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The Face of Disasters 2019: Beyond Response to Build a Sustainable Future

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Water related disasters to be on the rise reveals ‘Face of Disasters’ report by SEEDS

• India is staring at extremes of too little and too much rainfall in 2019. There is a significant drought condition even before the onset of summers. Extreme floods in unexpected locations during the Monsoons are fast becoming a new normal.

• Additionally, the report delves into the changing face of disaster risks and the need to look at ‘disasters’ from a broader perspective, with roots in resource management practices

• The report aims to bring about a conversation on building a sustainable future, which is beyond response to disasters

New Delhi, April 08 2019: SEEDS (Sustainable Environment and Ecological Development Society) today held a discussion amongst industry stalwarts and thought leaders to release their comprehensive ‘Face of Disasters’ report, which looks at the changing nature of disasters and the complexity of their impact on everyday life. The Face of Disasters 2019 report takes a broader view to the issue, building on risk trends, interviews and experiences from the ground to capture its multiple faces.

In 2018, India witnessed nearly every type of natural hazard, except a major earthquake and related events. Floods, droughts, heat and cold waves, lightning strikes, cyclones and even hailstorms, a wide range of disasters impacted most of the country. Yet, only a few of these attracted national attention. This poses some critical questions and issues and also points to risks that lie ahead. At the core is the idea that disasters cannot be seen in isolation anymore.

The ‘Face of Disasters 2019’ report released by SEEDS as part of its 25th anniversary, analyses past trends, looking at disasters from a broader perspective to capture their varied facets. Eight key areas have emerged that will be critical to consider as we look ahead.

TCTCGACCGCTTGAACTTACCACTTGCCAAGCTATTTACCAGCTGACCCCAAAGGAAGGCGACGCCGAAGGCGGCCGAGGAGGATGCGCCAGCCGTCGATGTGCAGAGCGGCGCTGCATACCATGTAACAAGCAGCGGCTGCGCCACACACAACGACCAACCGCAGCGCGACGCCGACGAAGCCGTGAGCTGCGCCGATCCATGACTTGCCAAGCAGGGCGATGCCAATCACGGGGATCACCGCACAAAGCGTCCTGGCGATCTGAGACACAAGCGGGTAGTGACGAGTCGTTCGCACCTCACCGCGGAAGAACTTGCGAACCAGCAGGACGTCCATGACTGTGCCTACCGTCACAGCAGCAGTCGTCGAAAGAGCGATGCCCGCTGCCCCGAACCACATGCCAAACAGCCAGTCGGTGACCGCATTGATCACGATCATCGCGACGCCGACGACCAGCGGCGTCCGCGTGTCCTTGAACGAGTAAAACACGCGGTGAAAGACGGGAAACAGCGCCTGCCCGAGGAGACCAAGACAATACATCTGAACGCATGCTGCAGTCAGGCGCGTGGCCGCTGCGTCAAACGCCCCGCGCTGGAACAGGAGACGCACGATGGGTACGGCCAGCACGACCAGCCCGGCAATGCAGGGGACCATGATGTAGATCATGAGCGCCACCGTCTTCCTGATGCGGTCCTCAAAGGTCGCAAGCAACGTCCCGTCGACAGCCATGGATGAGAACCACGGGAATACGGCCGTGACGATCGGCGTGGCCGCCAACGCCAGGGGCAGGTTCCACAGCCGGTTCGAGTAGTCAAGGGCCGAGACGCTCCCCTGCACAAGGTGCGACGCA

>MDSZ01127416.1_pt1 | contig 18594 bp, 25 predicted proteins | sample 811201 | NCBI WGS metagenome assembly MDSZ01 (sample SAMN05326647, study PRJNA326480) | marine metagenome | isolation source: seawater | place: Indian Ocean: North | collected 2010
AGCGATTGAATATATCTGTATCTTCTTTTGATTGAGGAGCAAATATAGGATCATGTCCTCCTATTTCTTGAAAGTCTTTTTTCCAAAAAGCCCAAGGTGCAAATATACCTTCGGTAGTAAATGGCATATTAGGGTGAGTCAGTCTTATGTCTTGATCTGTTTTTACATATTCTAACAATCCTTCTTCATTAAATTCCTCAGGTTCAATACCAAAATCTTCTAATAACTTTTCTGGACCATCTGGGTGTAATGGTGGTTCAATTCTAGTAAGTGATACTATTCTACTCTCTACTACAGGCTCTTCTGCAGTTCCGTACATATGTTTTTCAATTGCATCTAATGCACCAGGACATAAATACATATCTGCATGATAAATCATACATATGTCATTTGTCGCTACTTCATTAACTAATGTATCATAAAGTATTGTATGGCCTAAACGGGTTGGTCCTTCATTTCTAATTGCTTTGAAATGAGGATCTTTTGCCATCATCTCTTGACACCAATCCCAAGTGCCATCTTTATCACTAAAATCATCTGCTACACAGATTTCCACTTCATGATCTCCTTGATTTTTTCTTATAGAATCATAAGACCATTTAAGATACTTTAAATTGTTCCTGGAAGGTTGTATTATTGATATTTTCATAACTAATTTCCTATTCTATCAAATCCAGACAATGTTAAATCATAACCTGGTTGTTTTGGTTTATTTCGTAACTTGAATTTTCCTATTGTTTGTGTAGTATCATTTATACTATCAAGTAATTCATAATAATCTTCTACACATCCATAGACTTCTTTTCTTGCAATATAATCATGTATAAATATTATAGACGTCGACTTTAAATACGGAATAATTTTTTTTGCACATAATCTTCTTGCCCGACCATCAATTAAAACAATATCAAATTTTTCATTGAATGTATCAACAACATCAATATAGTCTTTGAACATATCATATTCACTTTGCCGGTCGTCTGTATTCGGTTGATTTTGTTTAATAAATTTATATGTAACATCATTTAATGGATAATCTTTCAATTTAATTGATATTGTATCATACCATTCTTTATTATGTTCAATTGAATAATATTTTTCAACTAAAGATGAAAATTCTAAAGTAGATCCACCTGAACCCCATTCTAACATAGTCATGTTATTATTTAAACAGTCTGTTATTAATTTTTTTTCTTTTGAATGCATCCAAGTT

• Water and the changing nature of disaster risk: A ‘new normal’ of rainfall variability is bringing challenges of too much and too little water, often in parallel.

• No disaster is ‘natural’: Risks lurking under the radar slip through the cracks because they don’t meet the idea of a ‘natural disaster’.

• The silent events: The disasters that go unseen leave those affected at even greater risk.

• Land becomes water (and water becomes land): Changes to the coastline are already affecting livelihood sources and will be hotspots for vulnerability in the future.

• The complexity of disaster impact: Beyond official ‘damages’, the long-term and uncaptured disaster impacts have life-changing consequences for affected communities.

• The urban imperative: Risk is rapidly urbanising and will affect everyone.

• Transformations in the third pole: Himalayan glaciers are melting, with serious implications for the whole region.

• Planning for what you can’t see: Earthquake risk is looming large under the radar, but are we prepared?

Dr. Manu Gupta, Co-Founder, SEEDS said “Current trends are reinforcing that disasters have multiple facets and complexities. There is a clear need for comprehensive understanding of risks, and hyper-localised plans and allocation of resources to reduce them. Investing in identifying and scaling local innovative strategies will be a core part of this process. Disasters cannot be seen in isolation. This inter-connectedness of disaster, development and climate change risks is being recognised globally in frameworks such as the Paris Agreement and the Sustainable Development Goals. For the risks of the future are going to be different from the risks of the past”.

The ‘Face of Disasters 2019’ report, amongst other topics, talks about the need to look at disaster vulnerabilities that lie under the radar, waiting to strike. Considering the experiences of the years gone by, there will be impacts that continue to magnify under the radar – access to rapidly depleting water sources and heat stress being two of the most prominent.

Dr. Anshu Sharma, Co-Founder, SEEDS said “The complexity of disasters today requires a proactive and multi-pronged approach. A single mega-disaster can wipe out hard-won development gains and recurrent small-scale stresses keep vulnerable families in a cycle of poverty. While this multiple event pattern is repeated every year, only a few really capture the public attention. Other risks continue to intensify under the radar. Analysis of past trends shows us that 2019 will see unusual flooding, as well as heatwaves and drought that are already ongoing. The key to helping those most vulnerable in 2019 and beyond will be to recognise these often invisible risks. All in all, to look at building a sustainable future, beyond response”.